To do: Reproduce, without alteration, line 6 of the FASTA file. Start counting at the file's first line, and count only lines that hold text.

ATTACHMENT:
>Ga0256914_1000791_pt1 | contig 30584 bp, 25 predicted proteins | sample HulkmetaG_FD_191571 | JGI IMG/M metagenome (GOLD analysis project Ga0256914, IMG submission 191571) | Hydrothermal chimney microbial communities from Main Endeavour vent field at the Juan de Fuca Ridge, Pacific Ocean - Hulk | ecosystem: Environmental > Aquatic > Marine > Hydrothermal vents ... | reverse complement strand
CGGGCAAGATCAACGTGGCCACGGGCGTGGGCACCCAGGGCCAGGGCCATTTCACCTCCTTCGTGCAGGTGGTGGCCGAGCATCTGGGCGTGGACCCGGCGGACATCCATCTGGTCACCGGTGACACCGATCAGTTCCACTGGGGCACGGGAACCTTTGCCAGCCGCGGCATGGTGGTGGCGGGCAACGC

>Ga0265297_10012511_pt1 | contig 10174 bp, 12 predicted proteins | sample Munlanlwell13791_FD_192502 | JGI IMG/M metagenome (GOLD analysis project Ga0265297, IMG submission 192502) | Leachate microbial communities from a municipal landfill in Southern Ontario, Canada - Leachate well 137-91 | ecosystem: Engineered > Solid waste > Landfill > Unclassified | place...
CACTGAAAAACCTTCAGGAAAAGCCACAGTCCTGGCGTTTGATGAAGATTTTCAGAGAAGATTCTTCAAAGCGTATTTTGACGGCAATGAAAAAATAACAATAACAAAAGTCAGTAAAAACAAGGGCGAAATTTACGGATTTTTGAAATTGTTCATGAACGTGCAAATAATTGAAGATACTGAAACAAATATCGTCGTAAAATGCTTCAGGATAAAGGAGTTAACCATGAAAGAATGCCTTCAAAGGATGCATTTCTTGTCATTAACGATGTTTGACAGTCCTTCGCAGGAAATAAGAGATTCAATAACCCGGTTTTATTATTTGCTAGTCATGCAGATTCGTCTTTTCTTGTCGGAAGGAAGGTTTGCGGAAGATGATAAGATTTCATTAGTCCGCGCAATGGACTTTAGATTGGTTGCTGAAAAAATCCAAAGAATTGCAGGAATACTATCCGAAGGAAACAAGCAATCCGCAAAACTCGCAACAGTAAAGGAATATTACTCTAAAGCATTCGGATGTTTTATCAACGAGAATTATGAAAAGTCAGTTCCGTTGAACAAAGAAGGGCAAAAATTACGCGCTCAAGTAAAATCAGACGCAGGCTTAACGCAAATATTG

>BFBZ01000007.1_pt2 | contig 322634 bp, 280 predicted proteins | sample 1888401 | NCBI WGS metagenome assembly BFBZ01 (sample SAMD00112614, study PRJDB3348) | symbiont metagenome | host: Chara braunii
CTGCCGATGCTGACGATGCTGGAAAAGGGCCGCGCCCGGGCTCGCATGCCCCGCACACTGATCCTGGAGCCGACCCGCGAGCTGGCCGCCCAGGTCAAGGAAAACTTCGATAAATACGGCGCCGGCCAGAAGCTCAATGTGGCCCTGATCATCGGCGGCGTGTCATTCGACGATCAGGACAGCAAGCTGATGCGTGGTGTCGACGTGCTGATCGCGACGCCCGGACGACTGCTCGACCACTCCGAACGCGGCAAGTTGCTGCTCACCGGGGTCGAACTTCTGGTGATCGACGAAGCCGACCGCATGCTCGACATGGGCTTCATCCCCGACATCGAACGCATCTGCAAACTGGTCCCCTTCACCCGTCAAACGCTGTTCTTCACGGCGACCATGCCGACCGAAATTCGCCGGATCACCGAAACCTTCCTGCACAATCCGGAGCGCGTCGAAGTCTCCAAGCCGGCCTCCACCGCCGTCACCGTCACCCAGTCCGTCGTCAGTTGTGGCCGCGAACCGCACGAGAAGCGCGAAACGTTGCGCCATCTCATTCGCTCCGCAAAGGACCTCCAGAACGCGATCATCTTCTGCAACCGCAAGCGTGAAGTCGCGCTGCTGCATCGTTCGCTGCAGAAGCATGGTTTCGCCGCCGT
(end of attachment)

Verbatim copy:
CTGCCGATGCTGACGATGCTGGAAAAGGGCCGCGCCCGGGCTCGCATGCCCCGCACACTGATCCTGGAGCCGACCCGCGAGCTGGCCGCCCAGGTCAAGGAAAACTTCGATAAATACGGCGCCGGCCAGAAGCTCAATGTGGCCCTGATCATCGGCGGCGTGTCATTCGACGATCAGGACAGCAAGCTGATGCGTGGTGTCGACGTGCTGATCGCGACGCCCGGACGACTGCTCGACCACTCCGAACGCGGCAAGTTGCTGCTCACCGGGGTCGAACTTCTGGTGATCGACGAAGCCGACCGCATGCTCGACATGGGCTTCATCCCCGACATCGAACGCATCTGCAAACTGGTCCCCTTCACCCGTCAAACGCTGTTCTTCACGGCGACCATGCCGACCGAAATTCGCCGGATCACCGAAACCTTCCTGCACAATCCGGAGCGCGTCGAAGTCTCCAAGCCGGCCTCCACCGCCGTCACCGTCACCCAGTCCGTCGTCAGTTGTGGCCGCGAACCGCACGAGAAGCGCGAAACGTTGCGCCATCTCATTCGCTCCGCAAAGGACCTCCAGAACGCGATCATCTTCTGCAACCGCAAGCGTGAAGTCGCGCTGCTGCATCGTTCGCTGCAGAAGCATGGTTTCGCCGCCGT